Heidelberg Virologists Make HIV Luminate

Feb 28, 2005

A working group of virologists headed by Professor Hans-Georg Kräusslich at Heidelberg University Hospitals, jointly with Professor Hanswalter Zentgraf, Division of Applied Tumor Virology of the Deutsches Krebsforschungszentrum (German Cancer Research Center, DKFZ), have been the first to label Human Immunodeficiency Viruses (HIV) for visual investigations without inhibiting the functional characteristics of the virus. The labeling permits scientists to observe the behavior of the virus when it enters a host cell, during replication and when it leaves a cell. This is a major step towards understanding the process of HIV infection.

Modern imaging technologies facilitate real-time observation of virus-cell interactions. Many of these investigation methods require labeling of the object of interest, such as by introducing the genetic code of green fluorescent protein (GFP) into its genetic information. There the marker protein will be produced by the cellular machinery and appended to the desired site.

To observe the interaction of HIV with the host cell, there had also been attempts to label the virus with GFP. However, the genetic modifications impaired the formation of virus particles or their infectiousness, thus limiting the value of results obtained. A team of Heidelberg researchers of the university hospitals’ Virology Section and the DKFZ have now found an area within the structure molecule of the viral capsid that tolerates the substantial extension by GFP. Although the insertion of the GFP molecule enlarges the HIV structure protein by about one half, infectious viruses continue to be generated. Using electron microscopy, Zentgraf’s team was able to show that appearance and shape of the virus particles thus created cannot be distinguished from normal HIV. By simultaneous production of GFP-extended and normal structure protein, PD Dr. Barbara Müller was able to produce, under a fluorescence microscope, clearly visible HIVs with several thousand GFP molecules that were as infectious as HIV without GFP. This is an essential step towards a better understanding of the dynamics of HIV infection.

The task of the Deutsches Krebsforschungszentrum in Heidelberg (German Cancer Research Center, DKFZ) is to systematically investigate the mechanisms of cancer development and to identify cancer risk factors. The results of this basic research are expected to lead to new approaches in the prevention, diagnosis and treatment of cancer. The Center is financed to 90 percent by the Federal Ministry of Education and Research and to 10 percent by the State of Baden-Wuerttemberg. It is a member of the Helmholtz Association of National Research Centers (Helmholtz-Gemeinschaft Deutscher Forschungszentren e.V., HGF).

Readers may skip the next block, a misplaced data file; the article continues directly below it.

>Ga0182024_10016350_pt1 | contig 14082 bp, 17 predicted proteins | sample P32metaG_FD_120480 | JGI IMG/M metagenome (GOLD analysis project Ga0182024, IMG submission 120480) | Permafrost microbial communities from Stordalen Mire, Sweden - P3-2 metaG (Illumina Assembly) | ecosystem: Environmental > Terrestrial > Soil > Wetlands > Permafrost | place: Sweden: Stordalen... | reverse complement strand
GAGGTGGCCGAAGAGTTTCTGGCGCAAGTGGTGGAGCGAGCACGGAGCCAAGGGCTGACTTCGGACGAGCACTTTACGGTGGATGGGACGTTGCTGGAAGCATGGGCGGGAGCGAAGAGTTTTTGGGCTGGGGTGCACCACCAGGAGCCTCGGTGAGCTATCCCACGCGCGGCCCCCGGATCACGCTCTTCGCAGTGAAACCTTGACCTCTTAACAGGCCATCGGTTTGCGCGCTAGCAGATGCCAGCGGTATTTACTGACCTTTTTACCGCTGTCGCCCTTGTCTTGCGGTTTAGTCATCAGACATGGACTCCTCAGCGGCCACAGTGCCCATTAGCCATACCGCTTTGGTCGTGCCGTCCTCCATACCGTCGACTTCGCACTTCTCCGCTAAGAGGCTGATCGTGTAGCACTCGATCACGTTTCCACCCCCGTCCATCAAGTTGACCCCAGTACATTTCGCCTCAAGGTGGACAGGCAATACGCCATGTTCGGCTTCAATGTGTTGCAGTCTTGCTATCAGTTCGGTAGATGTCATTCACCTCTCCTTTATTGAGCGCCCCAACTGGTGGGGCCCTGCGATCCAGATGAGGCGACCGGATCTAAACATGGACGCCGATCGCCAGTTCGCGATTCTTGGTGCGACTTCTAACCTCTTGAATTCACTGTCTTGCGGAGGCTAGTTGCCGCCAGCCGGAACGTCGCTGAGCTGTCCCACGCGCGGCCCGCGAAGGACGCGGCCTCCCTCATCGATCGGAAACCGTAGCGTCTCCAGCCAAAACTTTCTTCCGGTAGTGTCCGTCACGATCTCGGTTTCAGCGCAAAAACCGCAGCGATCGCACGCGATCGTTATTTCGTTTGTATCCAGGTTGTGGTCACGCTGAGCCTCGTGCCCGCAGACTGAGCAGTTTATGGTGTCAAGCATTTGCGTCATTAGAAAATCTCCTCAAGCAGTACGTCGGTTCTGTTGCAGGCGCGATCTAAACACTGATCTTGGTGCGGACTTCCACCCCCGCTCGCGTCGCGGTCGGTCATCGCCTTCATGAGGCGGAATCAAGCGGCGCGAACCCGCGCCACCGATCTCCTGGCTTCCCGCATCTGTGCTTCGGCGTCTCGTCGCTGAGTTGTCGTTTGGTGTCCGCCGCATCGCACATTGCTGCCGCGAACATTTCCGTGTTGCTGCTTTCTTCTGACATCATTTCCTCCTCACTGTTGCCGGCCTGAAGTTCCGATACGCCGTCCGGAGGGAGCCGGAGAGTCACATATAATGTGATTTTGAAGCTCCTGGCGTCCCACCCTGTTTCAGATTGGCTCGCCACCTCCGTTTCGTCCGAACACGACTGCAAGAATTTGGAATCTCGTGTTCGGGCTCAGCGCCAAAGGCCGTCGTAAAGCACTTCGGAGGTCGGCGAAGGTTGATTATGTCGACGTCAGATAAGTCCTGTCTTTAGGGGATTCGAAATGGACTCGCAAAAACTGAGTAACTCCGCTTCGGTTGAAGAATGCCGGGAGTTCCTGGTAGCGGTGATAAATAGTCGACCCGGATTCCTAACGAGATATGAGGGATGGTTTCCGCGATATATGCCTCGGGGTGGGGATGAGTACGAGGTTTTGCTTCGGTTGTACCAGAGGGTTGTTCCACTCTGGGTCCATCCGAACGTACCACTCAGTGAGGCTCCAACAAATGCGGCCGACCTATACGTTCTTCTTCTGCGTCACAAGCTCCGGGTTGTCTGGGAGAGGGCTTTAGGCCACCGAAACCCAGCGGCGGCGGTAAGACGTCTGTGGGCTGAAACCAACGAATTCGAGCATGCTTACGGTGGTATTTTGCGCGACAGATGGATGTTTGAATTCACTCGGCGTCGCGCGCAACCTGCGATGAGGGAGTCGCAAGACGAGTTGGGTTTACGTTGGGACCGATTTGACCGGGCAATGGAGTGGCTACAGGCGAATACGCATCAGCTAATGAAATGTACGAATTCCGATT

Publications:

Barbara Müller, Jessica Daecke, Oliver T. Fackler, Matthias T. Dittmar, Hanswalter Zentgraf, Hans-Georg Kräusslich: Construction and characterization of a fluorescently labeled infectious Human Immunodeficiency Virus Type 1 derivative. Journal of Virology Vol. 78 Nr. 19, Oct. 2004.

Michael Eisenstein: Fluorescent virus lets researchers in on the gag. Nature Methods Vol. 1 Nr. 2, Nov. 2004.

Source: Deutsche Krebsforschungszentrum

Explore further: Consumer loyalty driven by aesthetics over functionality

add to favorites email to friend print save as pdf

Related Stories

Underfire Uber ramps up rider safety

3 hours ago

Uber is ramping up driver background checks and other security measures worldwide after the smartphone-focused car-sharing service was banned in New Delhi following the alleged rape of a passenger.

US probe links NKorea to Sony hacking

3 hours ago

A U.S. official says federal investigators have now connected the Sony Pictures Entertainment Inc. hacking to North Korea and are expected to make an announcement in the near future.

New York state bans fracking

3 hours ago

Governor Andrew Cuomo said Wednesday he would ban hydraulic fracking in New York State, citing health concerns about the controversial oil and gas drilling technique.

Sony cancels NKorea parody film release after threats

3 hours ago

Hollywood studio Sony Pictures on Wednesday abruptly canceled the December 25 release date of "The Interview," a parody film which has angered North Korea and triggered chilling threats from hackers.

Recommended for you

Consumer loyalty driven by aesthetics over functionality

8 hours ago

When designing a new car, manufacturers might try to attract consumers with more horsepower, increased fuel efficiency or a lower price point. But new research from San Francisco State University shows consumers' loyalty ...

Short-necked Triassic marine reptile discovered in China

10 hours ago

A new species of short-necked marine reptile from the Triassic period has been discovered in China, according to a study published December 17, 2014 in the open-access journal PLOS ONE by Xiao-hong Chen f ...

Study: Alcatraz inmates could have survived escape

10 hours ago

The three prisoners who escaped from Alcatraz in one of the most famous and elaborate prison breaks in U.S. history could have survived and made it to land, scientists concluded in a recent study.

User comments : 0

Please sign in to add a comment. Registration is free, and takes less than a minute. Read more

Click here to reset your password.
Sign in to get notified via email when new comments are made.